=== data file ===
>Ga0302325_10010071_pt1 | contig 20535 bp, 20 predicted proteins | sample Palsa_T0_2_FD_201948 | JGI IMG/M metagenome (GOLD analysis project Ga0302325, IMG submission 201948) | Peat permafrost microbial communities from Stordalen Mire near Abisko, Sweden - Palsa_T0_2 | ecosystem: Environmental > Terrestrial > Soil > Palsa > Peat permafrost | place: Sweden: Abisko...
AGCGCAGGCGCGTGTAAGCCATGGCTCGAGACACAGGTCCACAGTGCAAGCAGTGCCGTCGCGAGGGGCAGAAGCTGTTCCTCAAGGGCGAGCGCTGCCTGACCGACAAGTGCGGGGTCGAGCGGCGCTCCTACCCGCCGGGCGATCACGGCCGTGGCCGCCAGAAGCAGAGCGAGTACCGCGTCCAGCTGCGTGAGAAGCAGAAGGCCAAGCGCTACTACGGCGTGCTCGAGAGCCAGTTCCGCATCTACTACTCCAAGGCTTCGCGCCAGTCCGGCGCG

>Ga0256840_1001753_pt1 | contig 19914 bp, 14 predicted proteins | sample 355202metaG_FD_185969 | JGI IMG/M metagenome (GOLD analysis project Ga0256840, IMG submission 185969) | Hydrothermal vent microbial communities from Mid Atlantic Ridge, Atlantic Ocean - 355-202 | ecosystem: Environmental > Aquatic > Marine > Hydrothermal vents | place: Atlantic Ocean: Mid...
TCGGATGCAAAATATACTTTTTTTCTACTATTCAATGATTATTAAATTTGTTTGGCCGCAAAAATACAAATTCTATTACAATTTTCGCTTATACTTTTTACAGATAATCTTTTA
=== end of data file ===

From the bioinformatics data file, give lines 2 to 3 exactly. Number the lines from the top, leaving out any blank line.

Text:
AGCGCAGGCGCGTGTAAGCCATGGCTCGAGACACAGGTCCACAGTGCAAGCAGTGCCGTCGCGAGGGGCAGAAGCTGTTCCTCAAGGGCGAGCGCTGCCTGACCGACAAGTGCGGGGTCGAGCGGCGCTCCTACCCGCCGGGCGATCACGGCCGTGGCCGCCAGAAGCAGAGCGAGTACCGCGTCCAGCTGCGTGAGAAGCAGAAGGCCAAGCGCTACTACGGCGTGCTCGAGAGCCAGTTCCGCATCTACTACTCCAAGGCTTCGCGCCAGTCCGGCGCG

>Ga0256840_1001753_pt1 | contig 19914 bp, 14 predicted proteins | sample 355202metaG_FD_185969 | JGI IMG/M metagenome (GOLD analysis project Ga0256840, IMG submission 185969) | Hydrothermal vent microbial communities from Mid Atlantic Ridge, Atlantic Ocean - 355-202 | ecosystem: Environmental > Aquatic > Marine > Hydrothermal vents | place: Atlantic Ocean: Mid...